By Zaineb Mohammed
Ivory poachers may have finally met their match: forensic science. A study just published by PNAS describes a carbon-dating technique making it possible to determine the age of elephant tusks—and thus whether a particular piece of ivory has been acquired illegally.
The method involves measuring the radiocarbon—a radioactive isotope of carbon—at the base of a tusk to learn when the elephant died. Kevin Uno, the lead author on the study and a postdoctoral researcher at the Lamont-Doherty Earth Observatory, broke down how it all works: "Plants absorb carbon dioxide and it gets locked into the leaf. Then some elephant walks by, eats that plant, and then builds its tissue, either tusk or hair, from the plant it ate."
As Uno explained, new tissue forms every day in the elephant's tusk as it eats, with the base containing the newest tissue. Because the carbon absorbed by plants contains radiocarbon from the atmosphere, researchers can match the radiocarbon level in the tissue. But the key to the technique is something that scientists call the "bomb curve," the period between 1952 to 1962 during which radiocarbon nearly doubled because of nuclear weapons testing. After the test ban treaty went into effect in 1963, the concentration of radiocarbon in the atmosphere has been diluted at a steady rate. Researchers used samples from primate hair, hippopotamus canines, elephant tusks, and an oryx horn to test their technique.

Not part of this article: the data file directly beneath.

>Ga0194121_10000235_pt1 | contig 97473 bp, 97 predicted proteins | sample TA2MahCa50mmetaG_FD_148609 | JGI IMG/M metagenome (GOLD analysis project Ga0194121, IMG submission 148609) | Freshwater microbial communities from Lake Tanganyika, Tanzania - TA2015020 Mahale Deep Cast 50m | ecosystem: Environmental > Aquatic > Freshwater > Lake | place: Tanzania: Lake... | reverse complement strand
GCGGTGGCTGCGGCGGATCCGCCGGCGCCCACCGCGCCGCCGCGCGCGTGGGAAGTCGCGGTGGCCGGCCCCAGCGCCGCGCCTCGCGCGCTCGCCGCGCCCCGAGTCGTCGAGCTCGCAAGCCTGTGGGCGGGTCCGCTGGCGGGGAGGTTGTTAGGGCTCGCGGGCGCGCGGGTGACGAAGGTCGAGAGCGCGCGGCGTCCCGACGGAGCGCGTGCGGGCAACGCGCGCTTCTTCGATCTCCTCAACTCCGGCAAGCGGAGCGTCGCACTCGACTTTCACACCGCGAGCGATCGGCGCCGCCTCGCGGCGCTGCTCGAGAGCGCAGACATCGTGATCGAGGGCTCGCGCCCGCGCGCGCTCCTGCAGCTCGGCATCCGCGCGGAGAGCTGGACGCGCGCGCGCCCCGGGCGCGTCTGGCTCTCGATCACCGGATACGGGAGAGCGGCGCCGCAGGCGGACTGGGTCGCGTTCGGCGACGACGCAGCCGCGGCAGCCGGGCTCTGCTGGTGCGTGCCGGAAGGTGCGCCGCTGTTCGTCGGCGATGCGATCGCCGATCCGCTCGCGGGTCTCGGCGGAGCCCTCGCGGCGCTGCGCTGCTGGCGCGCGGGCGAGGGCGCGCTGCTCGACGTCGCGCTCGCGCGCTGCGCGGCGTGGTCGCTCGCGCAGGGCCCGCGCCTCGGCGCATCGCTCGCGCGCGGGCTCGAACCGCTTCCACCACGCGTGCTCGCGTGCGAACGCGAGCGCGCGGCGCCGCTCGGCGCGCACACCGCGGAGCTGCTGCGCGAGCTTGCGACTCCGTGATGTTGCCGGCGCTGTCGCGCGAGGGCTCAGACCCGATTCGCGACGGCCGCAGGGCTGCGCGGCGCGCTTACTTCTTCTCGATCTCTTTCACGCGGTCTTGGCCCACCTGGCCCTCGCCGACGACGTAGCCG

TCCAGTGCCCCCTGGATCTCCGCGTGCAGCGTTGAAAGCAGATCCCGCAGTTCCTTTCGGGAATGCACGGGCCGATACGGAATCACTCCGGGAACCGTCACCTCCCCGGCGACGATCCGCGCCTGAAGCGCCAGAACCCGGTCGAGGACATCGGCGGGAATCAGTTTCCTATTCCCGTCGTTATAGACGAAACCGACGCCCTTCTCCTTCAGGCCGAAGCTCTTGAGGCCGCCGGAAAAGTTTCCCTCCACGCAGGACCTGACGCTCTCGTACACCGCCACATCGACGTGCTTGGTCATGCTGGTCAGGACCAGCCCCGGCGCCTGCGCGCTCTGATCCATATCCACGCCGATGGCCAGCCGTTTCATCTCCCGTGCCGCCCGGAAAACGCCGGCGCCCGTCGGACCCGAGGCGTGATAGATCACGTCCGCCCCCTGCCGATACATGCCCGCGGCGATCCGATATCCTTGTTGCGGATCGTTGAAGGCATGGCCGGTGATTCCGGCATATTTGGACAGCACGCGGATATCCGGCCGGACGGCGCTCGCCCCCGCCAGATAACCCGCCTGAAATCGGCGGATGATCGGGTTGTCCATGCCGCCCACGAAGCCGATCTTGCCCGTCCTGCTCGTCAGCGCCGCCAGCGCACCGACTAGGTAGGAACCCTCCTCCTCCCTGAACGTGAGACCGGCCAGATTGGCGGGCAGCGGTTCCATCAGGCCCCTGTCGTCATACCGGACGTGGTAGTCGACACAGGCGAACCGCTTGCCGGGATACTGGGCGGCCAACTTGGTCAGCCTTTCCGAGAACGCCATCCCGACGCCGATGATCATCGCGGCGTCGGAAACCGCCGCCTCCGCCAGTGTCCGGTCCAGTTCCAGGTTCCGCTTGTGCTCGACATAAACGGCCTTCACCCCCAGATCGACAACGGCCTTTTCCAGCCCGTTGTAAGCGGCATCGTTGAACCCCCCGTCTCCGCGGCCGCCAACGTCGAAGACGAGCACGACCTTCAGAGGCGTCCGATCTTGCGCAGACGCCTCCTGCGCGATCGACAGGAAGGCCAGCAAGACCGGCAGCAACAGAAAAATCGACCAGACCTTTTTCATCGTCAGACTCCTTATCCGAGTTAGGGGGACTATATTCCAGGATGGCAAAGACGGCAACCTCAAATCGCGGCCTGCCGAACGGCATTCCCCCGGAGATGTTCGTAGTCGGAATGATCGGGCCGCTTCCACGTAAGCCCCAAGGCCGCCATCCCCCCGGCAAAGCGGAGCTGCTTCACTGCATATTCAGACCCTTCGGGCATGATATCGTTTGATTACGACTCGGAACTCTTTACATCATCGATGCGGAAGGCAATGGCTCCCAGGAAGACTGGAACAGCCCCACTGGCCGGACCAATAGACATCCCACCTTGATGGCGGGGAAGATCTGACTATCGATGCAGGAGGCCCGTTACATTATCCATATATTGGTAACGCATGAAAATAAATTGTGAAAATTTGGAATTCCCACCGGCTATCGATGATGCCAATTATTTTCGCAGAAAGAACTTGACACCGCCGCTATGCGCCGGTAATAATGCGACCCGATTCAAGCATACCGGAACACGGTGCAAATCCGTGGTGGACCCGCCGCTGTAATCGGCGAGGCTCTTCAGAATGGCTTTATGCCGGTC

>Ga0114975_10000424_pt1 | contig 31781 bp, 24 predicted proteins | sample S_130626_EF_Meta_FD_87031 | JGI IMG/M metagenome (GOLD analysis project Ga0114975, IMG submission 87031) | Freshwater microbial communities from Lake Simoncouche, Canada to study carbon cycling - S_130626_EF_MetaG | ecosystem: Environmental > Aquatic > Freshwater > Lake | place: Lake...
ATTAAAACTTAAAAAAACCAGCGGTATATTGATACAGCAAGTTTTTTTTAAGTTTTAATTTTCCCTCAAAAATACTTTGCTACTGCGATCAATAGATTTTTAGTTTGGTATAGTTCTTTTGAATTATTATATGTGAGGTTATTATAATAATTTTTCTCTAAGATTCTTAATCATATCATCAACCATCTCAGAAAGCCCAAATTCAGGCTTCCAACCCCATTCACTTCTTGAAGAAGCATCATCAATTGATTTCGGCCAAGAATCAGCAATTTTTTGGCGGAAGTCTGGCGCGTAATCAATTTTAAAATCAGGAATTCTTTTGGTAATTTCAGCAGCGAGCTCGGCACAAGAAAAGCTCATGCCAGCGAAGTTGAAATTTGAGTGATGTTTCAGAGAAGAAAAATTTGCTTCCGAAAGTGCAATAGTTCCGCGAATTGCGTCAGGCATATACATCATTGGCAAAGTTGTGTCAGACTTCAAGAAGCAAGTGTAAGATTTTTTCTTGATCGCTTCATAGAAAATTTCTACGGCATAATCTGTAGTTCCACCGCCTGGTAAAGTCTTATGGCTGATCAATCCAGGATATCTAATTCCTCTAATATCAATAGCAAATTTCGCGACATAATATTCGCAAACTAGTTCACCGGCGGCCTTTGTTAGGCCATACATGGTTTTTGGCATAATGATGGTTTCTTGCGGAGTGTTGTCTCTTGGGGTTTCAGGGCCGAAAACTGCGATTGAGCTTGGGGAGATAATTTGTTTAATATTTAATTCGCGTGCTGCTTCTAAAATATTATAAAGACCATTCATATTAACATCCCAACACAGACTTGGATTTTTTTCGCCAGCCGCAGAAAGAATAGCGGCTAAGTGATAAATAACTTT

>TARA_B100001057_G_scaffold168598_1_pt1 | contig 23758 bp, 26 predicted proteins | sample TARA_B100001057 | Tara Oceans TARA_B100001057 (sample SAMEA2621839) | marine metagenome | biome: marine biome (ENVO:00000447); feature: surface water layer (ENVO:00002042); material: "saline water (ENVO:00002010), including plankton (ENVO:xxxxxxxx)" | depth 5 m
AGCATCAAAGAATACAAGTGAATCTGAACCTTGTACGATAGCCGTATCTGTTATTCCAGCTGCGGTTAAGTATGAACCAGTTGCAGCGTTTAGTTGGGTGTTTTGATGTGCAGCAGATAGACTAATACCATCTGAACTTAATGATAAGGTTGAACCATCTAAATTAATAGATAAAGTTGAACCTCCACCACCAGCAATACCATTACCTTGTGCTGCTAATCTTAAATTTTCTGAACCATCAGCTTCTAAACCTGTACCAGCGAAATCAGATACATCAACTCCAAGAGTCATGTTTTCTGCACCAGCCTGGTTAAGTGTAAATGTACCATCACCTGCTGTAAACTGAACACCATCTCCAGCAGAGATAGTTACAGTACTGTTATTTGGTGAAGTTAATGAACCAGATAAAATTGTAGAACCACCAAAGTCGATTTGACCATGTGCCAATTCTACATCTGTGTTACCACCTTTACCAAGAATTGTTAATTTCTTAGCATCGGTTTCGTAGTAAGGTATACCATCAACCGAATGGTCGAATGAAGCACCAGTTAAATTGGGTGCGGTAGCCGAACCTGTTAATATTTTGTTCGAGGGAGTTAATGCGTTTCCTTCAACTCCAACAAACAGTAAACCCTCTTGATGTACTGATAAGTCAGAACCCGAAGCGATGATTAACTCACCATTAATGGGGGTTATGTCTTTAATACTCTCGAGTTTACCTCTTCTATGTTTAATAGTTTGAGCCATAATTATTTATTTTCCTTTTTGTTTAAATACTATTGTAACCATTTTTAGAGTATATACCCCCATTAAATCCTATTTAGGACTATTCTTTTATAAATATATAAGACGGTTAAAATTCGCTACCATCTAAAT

As the study explains, "Bomb-curve dating of confiscated animal tissues (e.g., ivory statues) can be used to determine whether trade of the item is legal, because many Convention of International Trade of Endangered Species restrictions are based on the age of the tissue." Because elephants are threatened by extinction, CITES declared a ban on the trade of tusks from African elephants in 1989 and those from Asian elephants in 1975. More....